In the featured presentation on Wednesday afternoon, Claude Ruibal, Google/YouTube's global head of sports content, took the opportunity to tell his audience of more than 400 sports business executives what YouTube is and isn't. "We're a distribution platform,' said Ruibal. "There always seems to be confusion about what we're doing in sports. I was enjoying (ESPN's) John Skipper's conversation with David Stern at this morning's session, about whether Google or Facebook or others were going to be buying rights for distribution on their platforms -- whether a technology company could become a content company. We're not in the rights-buying business. We're a distribution company.

    "We partner with rights owners," Ruibal continued. "We partner with broadcasters to help them distribute across OUR platform using THEIR brand. We're not creators of content and we're not curators of content. We try to be additive, not competitive." Ruibal made it clear there will many more sports channels to come on YouTube: "They will be very niche-oriented. Yoga, wrestling, fencing, gymnastics. We think they'll be able to aggregate a global audience around these sports effectively because of our broad reach and scale." Ruibal cited deals with Major League Soccer (Kick TV), the U.S. Olympic Committee, Tony Hawk and WWE as recent examples of brands maximizing the benefits of having their own YouTube channels.

    Ruibal told the audience that YouTube is focused on four "big rocks." He identified them as:
    - Surround Live: "Working with existing content in a catch-up environment."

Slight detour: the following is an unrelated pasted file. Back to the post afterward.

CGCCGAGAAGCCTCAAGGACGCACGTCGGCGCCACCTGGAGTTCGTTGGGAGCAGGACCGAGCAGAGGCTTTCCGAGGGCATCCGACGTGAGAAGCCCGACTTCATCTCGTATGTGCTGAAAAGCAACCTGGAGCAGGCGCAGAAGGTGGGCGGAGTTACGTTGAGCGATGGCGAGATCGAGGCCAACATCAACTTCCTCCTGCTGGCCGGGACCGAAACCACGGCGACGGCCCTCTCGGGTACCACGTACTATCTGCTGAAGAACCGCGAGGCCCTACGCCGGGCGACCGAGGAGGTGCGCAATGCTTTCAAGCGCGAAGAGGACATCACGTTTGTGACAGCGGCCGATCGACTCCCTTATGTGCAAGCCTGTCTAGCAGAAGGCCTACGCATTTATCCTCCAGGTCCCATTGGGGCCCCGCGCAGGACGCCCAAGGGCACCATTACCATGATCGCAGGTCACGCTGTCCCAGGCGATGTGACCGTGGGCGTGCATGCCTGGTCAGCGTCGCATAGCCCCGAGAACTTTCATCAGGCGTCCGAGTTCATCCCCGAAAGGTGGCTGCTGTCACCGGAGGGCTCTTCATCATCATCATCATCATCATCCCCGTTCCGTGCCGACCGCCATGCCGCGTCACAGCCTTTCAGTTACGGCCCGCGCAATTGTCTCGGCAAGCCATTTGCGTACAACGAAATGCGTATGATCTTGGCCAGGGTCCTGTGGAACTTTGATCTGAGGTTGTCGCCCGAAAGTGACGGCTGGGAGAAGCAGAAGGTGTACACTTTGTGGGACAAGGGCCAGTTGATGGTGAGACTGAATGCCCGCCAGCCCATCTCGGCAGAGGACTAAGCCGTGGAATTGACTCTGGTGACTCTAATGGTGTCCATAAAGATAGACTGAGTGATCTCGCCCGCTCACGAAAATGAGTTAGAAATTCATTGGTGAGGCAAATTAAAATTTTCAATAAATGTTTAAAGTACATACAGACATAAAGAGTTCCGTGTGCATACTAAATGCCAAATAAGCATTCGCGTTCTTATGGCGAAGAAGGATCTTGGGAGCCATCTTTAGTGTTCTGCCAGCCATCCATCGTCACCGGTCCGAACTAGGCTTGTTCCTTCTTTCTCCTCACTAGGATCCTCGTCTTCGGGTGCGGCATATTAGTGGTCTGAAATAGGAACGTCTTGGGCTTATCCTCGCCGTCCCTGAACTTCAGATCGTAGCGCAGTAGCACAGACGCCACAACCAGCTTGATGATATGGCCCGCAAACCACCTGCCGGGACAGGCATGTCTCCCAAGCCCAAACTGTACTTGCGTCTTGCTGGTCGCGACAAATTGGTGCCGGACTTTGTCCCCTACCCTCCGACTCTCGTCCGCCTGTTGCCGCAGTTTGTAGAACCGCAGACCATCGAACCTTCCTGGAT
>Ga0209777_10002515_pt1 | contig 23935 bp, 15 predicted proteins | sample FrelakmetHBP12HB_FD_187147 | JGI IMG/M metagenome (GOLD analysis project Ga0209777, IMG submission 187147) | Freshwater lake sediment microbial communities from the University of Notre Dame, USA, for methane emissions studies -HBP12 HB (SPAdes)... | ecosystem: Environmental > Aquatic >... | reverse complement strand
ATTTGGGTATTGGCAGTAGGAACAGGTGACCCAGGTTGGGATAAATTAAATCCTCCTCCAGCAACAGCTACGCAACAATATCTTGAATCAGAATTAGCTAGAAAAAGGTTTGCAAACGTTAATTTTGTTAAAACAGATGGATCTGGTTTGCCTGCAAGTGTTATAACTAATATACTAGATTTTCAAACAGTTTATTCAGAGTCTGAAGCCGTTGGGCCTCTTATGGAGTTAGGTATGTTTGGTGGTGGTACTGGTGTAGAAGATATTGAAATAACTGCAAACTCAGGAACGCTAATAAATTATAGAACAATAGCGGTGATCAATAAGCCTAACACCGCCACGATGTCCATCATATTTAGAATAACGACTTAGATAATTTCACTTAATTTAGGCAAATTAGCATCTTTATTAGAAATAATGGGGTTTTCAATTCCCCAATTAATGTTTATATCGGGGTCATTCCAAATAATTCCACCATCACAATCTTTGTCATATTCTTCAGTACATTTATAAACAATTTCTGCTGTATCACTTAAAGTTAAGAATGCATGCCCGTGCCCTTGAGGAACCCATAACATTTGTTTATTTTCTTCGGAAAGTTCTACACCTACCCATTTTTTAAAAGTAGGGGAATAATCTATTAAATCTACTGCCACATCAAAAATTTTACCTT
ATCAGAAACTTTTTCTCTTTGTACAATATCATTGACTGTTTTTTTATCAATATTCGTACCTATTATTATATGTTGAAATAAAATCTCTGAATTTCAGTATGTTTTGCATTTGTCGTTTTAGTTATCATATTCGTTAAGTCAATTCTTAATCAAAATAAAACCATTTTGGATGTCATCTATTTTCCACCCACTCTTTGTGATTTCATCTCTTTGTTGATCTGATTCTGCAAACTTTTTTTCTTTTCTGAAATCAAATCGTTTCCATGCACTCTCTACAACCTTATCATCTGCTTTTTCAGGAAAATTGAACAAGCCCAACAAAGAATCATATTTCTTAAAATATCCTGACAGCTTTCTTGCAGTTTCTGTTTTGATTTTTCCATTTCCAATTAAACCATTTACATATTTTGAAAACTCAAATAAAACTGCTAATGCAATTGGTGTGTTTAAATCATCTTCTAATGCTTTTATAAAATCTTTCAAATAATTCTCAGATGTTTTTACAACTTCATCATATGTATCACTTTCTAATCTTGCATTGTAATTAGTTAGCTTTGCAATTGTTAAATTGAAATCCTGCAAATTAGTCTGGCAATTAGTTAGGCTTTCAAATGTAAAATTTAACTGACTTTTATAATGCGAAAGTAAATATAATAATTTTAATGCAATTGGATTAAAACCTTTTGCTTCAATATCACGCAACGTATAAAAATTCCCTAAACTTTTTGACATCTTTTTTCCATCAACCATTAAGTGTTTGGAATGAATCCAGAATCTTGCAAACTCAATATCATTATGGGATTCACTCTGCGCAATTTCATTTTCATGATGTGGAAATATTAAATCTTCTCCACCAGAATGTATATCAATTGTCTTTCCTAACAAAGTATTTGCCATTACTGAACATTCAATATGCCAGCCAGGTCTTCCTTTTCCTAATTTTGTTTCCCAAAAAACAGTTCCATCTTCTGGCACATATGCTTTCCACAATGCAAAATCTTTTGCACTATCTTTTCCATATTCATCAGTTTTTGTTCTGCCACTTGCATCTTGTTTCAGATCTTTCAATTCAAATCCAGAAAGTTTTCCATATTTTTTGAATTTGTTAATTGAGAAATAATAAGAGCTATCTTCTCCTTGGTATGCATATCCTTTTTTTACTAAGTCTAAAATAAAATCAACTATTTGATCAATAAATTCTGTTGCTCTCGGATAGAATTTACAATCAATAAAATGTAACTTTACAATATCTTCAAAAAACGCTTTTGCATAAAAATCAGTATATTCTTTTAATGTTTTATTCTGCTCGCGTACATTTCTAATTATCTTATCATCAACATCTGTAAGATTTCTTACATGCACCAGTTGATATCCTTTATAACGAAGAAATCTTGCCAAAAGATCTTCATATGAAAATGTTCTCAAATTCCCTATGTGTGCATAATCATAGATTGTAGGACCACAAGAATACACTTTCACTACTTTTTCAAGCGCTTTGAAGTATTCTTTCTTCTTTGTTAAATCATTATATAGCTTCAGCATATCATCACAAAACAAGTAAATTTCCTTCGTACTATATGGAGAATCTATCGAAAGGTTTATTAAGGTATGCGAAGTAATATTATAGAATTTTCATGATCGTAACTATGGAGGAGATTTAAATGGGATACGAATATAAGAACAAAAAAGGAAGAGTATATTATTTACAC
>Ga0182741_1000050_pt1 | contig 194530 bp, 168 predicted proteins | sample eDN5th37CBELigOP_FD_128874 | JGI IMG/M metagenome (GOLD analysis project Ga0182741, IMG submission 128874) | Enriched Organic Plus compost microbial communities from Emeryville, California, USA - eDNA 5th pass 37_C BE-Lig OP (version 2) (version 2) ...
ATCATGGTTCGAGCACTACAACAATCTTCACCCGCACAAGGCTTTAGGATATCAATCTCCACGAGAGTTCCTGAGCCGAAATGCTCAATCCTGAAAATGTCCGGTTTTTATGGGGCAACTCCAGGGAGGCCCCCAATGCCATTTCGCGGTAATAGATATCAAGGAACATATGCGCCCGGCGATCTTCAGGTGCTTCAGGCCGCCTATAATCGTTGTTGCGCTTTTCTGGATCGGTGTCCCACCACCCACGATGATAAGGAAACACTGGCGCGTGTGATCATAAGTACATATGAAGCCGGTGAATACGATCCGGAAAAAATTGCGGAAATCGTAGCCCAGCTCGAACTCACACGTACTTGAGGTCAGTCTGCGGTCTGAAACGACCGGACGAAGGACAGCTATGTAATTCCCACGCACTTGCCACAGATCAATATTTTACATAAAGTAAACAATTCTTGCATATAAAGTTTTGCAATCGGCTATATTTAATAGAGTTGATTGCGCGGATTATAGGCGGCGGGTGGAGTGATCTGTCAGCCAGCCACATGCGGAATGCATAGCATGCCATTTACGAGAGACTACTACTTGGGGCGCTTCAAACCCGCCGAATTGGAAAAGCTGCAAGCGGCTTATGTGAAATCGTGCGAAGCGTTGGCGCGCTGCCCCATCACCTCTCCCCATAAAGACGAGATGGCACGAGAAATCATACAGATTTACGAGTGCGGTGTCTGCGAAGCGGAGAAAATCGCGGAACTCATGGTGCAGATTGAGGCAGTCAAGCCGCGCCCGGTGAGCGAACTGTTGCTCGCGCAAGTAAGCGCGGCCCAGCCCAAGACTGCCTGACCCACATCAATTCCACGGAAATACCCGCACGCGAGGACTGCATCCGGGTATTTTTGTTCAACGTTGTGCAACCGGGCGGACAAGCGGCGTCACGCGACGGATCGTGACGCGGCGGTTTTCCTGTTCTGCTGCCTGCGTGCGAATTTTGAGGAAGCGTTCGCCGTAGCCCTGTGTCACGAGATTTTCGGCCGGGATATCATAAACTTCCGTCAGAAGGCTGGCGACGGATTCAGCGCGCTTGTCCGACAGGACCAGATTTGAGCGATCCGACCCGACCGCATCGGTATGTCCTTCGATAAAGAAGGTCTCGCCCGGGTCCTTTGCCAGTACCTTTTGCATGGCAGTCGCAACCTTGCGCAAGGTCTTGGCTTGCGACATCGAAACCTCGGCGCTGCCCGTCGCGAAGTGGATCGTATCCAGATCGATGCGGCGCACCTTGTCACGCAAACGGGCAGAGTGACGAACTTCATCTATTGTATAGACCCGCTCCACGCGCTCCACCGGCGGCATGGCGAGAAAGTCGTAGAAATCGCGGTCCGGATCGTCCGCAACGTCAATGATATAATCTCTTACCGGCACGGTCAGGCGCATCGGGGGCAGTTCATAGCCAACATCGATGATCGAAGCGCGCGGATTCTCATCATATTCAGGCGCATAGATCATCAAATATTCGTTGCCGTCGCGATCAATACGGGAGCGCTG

- Serve Under-served Audiences: "Provide live content for audiences who currently can't get it where they live."
    - More Immersive Context: "More context around what we're showing on You Tube. A good example is what we're doing with America's Cup.”
    - Finding Undistributed Content: "Not just launching new content, but finding content with leagues and other organizations that isn't being broadcast today."
    With 800 million unique visitors per month and four billion hours of content per month, Ruibal said that YouTube is only getting started and welcomes all varieties of sports content.

    Tags: Audi, ESPN, Facebook, Soccer
  • Fantasy Sports more than holding its own in a weak economy, panelists say

    Print | 

    Despite a weak economy, members of a Fantasy Sports panel said that they have not seen a real decrease in participation numbers. Stats Inc.‘s Greg Ambrosius said, “Our numbers are up 38% this year, and last year was up as well. The numbers keep growing and growing. … People still have a passion for fantasy football and everyone thinks they can win on draft day.” Fantasy Football Players Championship co-Founder Alex Kaganovsky, whose company has more than 1,000 teams in ’12 with cash prizes reaching the $1.2M mark, also noted, “This year, we saw absolutely no letup in participation. In fact, it has gone up incredibly.” The panelists also discussed ways to potentially grow interest in these high stakes games. Fulltime Fantasy Sports’ Emil Kadlec said, “The opportunity may not necessarily be in televising a draft, but in really following the characters. These people are from all walks of life. Professionals, students.” Ambrosius added that SiriusXM “has done a great job with their fantasy channel, and any time you’re on there, you’re reaching a hard-core audience of people. That’s been a great driver of new customers, as well.”

    Fantasy Sports: Future of High Stakes Games

    Greg Ambrosius, Stats
    Emil Kadlec, Fulltime Fantasy Sports
    Alex Kaganovsky, Fantasy Football Players Championship
    Stacie Stern, Head2Head Sports